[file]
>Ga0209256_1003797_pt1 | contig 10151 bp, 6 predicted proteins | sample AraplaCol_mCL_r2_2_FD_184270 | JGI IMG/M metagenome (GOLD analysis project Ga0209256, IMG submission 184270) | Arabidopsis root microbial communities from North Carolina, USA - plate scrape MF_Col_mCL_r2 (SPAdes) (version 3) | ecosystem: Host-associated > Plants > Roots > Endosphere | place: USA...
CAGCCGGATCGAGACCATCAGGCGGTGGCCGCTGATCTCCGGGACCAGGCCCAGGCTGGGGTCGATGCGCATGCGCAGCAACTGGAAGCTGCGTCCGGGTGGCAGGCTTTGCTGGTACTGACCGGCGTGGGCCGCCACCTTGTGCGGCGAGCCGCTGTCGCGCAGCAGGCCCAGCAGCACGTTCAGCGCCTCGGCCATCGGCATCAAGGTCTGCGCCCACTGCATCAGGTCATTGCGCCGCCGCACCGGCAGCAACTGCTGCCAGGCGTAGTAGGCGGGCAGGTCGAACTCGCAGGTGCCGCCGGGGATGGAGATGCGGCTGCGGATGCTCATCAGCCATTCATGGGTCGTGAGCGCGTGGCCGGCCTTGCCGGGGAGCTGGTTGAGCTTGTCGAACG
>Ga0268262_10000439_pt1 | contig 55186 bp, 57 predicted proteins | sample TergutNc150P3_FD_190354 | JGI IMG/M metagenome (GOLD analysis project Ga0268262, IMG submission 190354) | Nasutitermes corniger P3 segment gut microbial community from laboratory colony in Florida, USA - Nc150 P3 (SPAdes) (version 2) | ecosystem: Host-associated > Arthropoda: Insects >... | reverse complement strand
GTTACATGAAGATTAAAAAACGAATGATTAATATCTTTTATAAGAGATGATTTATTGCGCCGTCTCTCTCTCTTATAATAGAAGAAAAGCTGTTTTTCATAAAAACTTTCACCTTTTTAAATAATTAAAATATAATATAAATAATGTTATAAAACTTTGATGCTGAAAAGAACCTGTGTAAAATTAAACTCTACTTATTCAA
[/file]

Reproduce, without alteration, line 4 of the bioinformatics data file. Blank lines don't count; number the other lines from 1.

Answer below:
GTTACATGAAGATTAAAAAACGAATGATTAATATCTTTTATAAGAGATGATTTATTGCGCCGTCTCTCTCTCTTATAATAGAAGAAAAGCTGTTTTTCATAAAAACTTTCACCTTTTTAAATAATTAAAATATAATATAAATAATGTTATAAAACTTTGATGCTGAAAAGAACCTGTGTAAAATTAAACTCTACTTATTCAA